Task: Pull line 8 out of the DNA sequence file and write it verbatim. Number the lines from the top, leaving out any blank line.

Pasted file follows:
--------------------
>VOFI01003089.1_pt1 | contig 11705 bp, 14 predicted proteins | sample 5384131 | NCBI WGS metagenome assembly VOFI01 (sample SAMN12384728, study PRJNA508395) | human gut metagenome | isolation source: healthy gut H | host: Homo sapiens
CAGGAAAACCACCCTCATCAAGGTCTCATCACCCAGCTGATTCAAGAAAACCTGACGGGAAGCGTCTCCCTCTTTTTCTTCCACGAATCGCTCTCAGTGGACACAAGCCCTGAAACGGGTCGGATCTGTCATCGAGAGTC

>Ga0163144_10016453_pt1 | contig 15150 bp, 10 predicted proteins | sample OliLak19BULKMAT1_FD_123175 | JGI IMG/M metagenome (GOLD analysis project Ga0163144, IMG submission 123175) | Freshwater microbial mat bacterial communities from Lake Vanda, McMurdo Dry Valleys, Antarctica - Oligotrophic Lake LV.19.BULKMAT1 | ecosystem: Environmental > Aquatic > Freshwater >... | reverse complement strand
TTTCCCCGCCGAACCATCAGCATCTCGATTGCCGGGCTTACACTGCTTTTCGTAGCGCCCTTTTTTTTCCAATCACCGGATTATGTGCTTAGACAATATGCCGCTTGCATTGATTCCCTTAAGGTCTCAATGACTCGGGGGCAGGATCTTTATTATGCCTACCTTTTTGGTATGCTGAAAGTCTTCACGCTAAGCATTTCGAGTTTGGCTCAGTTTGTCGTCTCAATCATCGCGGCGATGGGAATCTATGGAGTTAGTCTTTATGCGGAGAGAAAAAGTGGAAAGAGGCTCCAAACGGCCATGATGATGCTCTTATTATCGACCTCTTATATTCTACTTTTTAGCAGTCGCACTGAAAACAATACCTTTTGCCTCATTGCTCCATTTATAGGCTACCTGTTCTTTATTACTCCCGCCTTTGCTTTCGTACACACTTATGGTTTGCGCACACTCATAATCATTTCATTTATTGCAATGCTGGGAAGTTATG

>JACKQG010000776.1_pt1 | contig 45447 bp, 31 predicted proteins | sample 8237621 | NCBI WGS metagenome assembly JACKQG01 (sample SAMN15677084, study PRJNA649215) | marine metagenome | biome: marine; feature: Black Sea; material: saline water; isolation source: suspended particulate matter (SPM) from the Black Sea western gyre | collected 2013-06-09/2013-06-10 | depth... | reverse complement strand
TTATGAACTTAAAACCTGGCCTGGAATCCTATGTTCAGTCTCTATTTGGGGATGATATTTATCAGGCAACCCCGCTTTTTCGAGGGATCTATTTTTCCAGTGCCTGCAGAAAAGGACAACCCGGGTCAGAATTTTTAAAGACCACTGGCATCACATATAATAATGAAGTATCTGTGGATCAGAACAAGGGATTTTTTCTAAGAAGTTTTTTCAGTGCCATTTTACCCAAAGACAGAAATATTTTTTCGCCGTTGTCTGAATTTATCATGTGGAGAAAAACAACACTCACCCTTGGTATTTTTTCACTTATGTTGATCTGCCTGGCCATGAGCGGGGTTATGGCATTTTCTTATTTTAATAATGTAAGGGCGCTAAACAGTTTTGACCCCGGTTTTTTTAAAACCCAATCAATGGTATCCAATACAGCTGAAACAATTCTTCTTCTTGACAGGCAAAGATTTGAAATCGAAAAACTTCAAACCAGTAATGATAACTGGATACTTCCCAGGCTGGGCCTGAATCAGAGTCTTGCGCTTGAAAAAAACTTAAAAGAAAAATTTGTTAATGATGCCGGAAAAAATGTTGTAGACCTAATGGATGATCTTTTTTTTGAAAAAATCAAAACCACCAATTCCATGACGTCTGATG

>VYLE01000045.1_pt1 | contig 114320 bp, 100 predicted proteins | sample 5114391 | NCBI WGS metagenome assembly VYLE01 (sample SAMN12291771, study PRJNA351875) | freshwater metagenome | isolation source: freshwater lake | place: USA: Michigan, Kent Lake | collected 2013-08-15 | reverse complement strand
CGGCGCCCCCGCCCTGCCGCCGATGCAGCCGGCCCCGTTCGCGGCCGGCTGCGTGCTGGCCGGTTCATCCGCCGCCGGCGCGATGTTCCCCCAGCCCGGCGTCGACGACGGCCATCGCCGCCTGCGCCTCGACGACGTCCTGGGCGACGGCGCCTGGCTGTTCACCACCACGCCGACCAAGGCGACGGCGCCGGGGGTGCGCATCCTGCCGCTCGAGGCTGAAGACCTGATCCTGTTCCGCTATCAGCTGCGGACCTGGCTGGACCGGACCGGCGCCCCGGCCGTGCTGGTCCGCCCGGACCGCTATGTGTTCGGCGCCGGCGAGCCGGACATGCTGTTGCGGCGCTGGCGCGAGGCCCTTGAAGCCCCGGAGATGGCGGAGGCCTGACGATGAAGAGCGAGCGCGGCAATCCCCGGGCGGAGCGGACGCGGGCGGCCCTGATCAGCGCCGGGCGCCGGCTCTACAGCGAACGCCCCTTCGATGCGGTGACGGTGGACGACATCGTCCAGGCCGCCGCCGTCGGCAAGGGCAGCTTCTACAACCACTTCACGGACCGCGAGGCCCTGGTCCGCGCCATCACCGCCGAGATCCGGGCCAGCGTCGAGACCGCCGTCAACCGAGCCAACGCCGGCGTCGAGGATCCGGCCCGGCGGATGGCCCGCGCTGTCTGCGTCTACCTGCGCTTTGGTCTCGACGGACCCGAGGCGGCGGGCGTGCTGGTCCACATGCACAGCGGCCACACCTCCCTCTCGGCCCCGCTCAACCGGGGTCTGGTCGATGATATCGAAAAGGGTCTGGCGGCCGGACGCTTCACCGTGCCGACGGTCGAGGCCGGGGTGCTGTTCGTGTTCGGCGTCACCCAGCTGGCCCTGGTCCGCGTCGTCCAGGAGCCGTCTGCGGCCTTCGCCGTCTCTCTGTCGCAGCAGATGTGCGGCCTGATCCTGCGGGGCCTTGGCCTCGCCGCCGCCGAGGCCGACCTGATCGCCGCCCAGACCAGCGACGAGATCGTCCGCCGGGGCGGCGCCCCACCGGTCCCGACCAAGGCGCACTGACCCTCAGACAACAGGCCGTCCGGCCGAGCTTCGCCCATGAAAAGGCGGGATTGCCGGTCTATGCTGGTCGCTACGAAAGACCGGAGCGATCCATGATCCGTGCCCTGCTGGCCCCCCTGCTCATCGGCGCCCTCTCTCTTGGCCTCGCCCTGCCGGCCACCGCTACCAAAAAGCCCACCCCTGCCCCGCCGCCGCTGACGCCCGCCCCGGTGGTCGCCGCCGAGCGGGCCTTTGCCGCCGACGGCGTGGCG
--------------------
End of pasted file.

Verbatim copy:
CGGCGCCCCCGCCCTGCCGCCGATGCAGCCGGCCCCGTTCGCGGCCGGCTGCGTGCTGGCCGGTTCATCCGCCGCCGGCGCGATGTTCCCCCAGCCCGGCGTCGACGACGGCCATCGCCGCCTGCGCCTCGACGACGTCCTGGGCGACGGCGCCTGGCTGTTCACCACCACGCCGACCAAGGCGACGGCGCCGGGGGTGCGCATCCTGCCGCTCGAGGCTGAAGACCTGATCCTGTTCCGCTATCAGCTGCGGACCTGGCTGGACCGGACCGGCGCCCCGGCCGTGCTGGTCCGCCCGGACCGCTATGTGTTCGGCGCCGGCGAGCCGGACATGCTGTTGCGGCGCTGGCGCGAGGCCCTTGAAGCCCCGGAGATGGCGGAGGCCTGACGATGAAGAGCGAGCGCGGCAATCCCCGGGCGGAGCGGACGCGGGCGGCCCTGATCAGCGCCGGGCGCCGGCTCTACAGCGAACGCCCCTTCGATGCGGTGACGGTGGACGACATCGTCCAGGCCGCCGCCGTCGGCAAGGGCAGCTTCTACAACCACTTCACGGACCGCGAGGCCCTGGTCCGCGCCATCACCGCCGAGATCCGGGCCAGCGTCGAGACCGCCGTCAACCGAGCCAACGCCGGCGTCGAGGATCCGGCCCGGCGGATGGCCCGCGCTGTCTGCGTCTACCTGCGCTTTGGTCTCGACGGACCCGAGGCGGCGGGCGTGCTGGTCCACATGCACAGCGGCCACACCTCCCTCTCGGCCCCGCTCAACCGGGGTCTGGTCGATGATATCGAAAAGGGTCTGGCGGCCGGACGCTTCACCGTGCCGACGGTCGAGGCCGGGGTGCTGTTCGTGTTCGGCGTCACCCAGCTGGCCCTGGTCCGCGTCGTCCAGGAGCCGTCTGCGGCCTTCGCCGTCTCTCTGTCGCAGCAGATGTGCGGCCTGATCCTGCGGGGCCTTGGCCTCGCCGCCGCCGAGGCCGACCTGATCGCCGCCCAGACCAGCGACGAGATCGTCCGCCGGGGCGGCGCCCCACCGGTCCCGACCAAGGCGCACTGACCCTCAGACAACAGGCCGTCCGGCCGAGCTTCGCCCATGAAAAGGCGGGATTGCCGGTCTATGCTGGTCGCTACGAAAGACCGGAGCGATCCATGATCCGTGCCCTGCTGGCCCCCCTGCTCATCGGCGCCCTCTCTCTTGGCCTCGCCCTGCCGGCCACCGCTACCAAAAAGCCCACCCCTGCCCCGCCGCCGCTGACGCCCGCCCCGGTGGTCGCCGCCGAGCGGGCCTTTGCCGCCGACGGCGTGGCG